To store or throw? What to do with Christmas leftovers to avoid food poisoning

Christmas is the time of year we’re most at-risk of food poisoning as the weather heats up. Here’s how to avoid it as best you can these holidays. 

Unless you have your food ratios absolutely, mathematically exact (and if you do, please tell us your secrets), chances are there will be leftovers after Christmas day. And yes, these can make absolutely cracker lunches for a few days.

But you do need to be mindful of how you serve and store your food to ensure no one in the family gets struck down by a bout of very unpleasant food poisoning. And statistically, ’tis the season.

“Over every Christmas break, we see outbreaks of Salmonella food poisoning, which are usually due to food not being prepared and stored properly,” Keira Glasgow, NSW health manager of enteric and zoonotic diseases, told Food Safety Newslast year.

Indeed, food microbiologist Julian Cox said the summer heat can impact certain food’s freshness (and affect its safety) faster than you realise.

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According to Healthline.com, pathogenic bacteria is what you should be wary of here, as it grows rapidly in unrefrigerated foods and can’t usually be detected by how the food looks, tastes, or smells.

Two hours, maximum, is the amount of time food should spend out of the fridge, and the warm weather cuts that time down significantly. Salmonella bacteria, for example, grow between 5 and 60 degrees Celcius.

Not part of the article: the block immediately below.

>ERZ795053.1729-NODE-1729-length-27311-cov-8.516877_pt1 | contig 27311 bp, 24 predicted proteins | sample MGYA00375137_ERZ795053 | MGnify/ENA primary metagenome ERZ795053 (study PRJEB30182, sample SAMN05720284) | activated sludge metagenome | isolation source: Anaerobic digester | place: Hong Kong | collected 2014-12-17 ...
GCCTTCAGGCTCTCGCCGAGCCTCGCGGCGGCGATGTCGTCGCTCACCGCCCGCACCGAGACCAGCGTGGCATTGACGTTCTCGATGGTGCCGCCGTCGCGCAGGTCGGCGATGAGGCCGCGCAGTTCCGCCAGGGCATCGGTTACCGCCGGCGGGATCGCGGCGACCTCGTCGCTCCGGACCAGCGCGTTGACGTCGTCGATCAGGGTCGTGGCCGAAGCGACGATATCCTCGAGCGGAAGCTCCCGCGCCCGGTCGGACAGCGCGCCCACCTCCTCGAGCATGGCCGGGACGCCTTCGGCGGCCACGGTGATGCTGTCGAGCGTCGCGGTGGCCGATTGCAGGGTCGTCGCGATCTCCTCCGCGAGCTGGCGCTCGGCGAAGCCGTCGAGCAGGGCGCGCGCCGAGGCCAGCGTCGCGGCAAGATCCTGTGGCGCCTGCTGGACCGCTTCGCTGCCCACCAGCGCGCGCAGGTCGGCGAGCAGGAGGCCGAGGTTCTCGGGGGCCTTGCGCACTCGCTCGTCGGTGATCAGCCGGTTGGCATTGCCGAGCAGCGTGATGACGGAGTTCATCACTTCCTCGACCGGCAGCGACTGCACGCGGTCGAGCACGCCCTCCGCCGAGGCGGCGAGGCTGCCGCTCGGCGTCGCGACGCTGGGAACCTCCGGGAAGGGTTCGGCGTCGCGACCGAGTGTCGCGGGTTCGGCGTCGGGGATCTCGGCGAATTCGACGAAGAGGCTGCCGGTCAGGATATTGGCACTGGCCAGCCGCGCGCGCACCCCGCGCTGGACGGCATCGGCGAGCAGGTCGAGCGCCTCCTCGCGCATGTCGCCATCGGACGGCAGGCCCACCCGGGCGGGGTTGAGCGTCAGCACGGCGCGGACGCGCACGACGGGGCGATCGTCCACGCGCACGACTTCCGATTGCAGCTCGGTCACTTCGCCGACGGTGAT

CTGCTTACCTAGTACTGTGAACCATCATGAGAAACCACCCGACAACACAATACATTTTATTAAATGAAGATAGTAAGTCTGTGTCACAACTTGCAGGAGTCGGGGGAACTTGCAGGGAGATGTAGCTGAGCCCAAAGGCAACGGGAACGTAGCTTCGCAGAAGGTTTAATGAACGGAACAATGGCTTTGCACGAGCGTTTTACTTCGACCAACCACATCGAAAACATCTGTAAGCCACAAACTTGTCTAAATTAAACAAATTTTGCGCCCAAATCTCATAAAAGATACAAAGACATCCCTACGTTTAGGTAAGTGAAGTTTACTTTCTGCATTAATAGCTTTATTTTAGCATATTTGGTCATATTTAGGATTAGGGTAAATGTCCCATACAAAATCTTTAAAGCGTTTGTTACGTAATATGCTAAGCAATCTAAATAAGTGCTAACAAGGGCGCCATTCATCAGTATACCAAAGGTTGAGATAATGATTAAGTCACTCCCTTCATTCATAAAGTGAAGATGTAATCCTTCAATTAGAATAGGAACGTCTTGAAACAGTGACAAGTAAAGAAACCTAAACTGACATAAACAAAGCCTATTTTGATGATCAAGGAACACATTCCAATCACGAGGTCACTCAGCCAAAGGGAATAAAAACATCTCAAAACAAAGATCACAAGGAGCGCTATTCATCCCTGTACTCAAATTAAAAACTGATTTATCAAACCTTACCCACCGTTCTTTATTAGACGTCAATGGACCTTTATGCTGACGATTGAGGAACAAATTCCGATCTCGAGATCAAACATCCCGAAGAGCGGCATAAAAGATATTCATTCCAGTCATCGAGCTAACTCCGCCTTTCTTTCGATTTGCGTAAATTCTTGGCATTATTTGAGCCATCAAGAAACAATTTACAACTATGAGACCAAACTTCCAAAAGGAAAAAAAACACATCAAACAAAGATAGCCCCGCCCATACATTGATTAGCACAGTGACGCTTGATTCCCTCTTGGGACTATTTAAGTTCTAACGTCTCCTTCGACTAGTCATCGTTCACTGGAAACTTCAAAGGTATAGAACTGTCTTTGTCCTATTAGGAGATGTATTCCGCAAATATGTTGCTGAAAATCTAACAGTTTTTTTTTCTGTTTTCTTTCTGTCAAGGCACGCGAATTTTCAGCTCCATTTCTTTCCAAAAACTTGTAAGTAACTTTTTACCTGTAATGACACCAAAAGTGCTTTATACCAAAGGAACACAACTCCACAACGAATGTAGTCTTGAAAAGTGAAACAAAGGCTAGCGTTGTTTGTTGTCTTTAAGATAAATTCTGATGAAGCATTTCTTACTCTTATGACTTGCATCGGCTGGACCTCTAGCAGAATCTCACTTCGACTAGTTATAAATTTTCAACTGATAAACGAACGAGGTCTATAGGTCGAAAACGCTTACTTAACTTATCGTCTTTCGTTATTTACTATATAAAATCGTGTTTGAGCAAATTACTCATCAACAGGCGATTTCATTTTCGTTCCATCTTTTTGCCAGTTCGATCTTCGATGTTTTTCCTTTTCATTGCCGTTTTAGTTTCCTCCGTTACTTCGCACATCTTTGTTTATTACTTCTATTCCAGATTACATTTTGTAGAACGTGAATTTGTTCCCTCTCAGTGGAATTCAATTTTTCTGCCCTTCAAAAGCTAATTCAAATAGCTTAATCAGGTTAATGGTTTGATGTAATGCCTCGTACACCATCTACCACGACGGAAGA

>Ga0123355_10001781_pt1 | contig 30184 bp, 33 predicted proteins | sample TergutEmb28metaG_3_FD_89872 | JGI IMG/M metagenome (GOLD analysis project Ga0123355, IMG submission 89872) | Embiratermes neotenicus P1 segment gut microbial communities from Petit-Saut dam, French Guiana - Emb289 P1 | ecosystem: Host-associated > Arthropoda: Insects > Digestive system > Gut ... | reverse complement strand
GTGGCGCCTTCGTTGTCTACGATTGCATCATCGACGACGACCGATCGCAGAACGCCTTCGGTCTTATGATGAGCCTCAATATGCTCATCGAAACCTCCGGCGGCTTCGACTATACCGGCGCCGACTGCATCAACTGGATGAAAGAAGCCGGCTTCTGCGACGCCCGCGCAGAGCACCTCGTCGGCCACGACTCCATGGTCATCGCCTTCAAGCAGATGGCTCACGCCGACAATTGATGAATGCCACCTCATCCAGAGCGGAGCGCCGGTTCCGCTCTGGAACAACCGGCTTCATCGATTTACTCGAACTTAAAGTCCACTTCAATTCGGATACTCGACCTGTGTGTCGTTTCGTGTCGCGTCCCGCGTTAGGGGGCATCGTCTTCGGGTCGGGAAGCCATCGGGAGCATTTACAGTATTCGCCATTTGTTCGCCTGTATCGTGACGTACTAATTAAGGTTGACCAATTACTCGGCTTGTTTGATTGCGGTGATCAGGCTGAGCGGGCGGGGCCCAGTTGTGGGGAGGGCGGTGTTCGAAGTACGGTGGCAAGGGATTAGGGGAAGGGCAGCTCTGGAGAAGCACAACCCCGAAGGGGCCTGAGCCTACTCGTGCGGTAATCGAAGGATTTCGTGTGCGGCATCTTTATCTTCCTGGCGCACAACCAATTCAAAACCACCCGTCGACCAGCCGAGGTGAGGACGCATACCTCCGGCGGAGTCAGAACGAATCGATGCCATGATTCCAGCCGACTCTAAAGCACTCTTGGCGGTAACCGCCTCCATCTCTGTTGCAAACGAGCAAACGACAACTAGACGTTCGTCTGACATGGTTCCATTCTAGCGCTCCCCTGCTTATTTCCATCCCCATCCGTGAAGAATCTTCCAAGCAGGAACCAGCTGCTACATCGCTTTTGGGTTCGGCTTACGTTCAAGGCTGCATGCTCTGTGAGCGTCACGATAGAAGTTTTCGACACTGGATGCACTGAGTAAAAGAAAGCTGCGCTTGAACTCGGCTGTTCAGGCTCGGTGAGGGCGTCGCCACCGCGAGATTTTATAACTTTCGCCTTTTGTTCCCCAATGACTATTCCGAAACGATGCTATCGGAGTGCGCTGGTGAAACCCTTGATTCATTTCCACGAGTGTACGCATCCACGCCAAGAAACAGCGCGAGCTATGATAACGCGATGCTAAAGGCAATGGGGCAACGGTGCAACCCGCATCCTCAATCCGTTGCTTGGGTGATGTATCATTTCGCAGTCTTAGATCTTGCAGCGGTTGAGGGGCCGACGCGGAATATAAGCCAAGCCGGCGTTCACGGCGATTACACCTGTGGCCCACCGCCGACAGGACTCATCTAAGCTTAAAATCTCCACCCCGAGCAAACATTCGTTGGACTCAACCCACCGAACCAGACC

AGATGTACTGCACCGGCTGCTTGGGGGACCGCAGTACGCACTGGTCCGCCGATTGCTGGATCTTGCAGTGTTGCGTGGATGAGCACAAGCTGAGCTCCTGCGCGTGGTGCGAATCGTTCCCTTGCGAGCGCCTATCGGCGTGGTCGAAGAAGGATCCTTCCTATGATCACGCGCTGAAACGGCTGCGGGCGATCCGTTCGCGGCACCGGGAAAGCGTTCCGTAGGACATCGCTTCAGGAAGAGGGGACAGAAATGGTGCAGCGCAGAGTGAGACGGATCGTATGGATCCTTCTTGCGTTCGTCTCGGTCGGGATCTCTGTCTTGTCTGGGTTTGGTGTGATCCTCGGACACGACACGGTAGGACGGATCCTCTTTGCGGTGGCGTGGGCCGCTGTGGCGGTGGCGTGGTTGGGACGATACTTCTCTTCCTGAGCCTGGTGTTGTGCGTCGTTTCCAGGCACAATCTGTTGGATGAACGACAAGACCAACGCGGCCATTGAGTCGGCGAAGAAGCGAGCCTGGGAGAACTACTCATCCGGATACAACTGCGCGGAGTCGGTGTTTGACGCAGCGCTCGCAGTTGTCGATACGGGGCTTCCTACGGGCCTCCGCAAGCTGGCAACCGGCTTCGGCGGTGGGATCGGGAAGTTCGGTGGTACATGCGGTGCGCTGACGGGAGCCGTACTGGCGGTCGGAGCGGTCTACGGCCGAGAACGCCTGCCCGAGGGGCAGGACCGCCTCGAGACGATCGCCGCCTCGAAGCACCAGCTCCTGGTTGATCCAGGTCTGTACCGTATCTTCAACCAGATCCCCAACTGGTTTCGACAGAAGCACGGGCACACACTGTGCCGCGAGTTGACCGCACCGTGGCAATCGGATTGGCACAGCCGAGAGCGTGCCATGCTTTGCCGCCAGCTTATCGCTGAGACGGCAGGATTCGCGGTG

“Sitting outside on that boiling hot day, food should be out for less time and packed away as quickly as possible, ideally to avoid contamination,” he told Sunrise.

Eat inside, ideally, he said, because your food is likely to stay safer the less exposed it is to contaminants. If you are eating outside, consider staggering serves rather than putting everything out on the table at once. This will ensure ample freshness and less waste lest it not be eaten.

Cooked meats like ham and turkey should be refrigerated within one to two hours of being eaten and can last three to four days in the fridge. If they’ve been left out longer, though, it’s probably time to ditch them.

Seafood, on the other hand, spoils quickly and things like prawns, oysters and fish are high up on the list of foods that are likely to cause food poisoning if they’re left out too long.

“Keep those prawns on ice or in some form of cooler so you’re keeping them as cold as possible and fresh for consumption,” he said.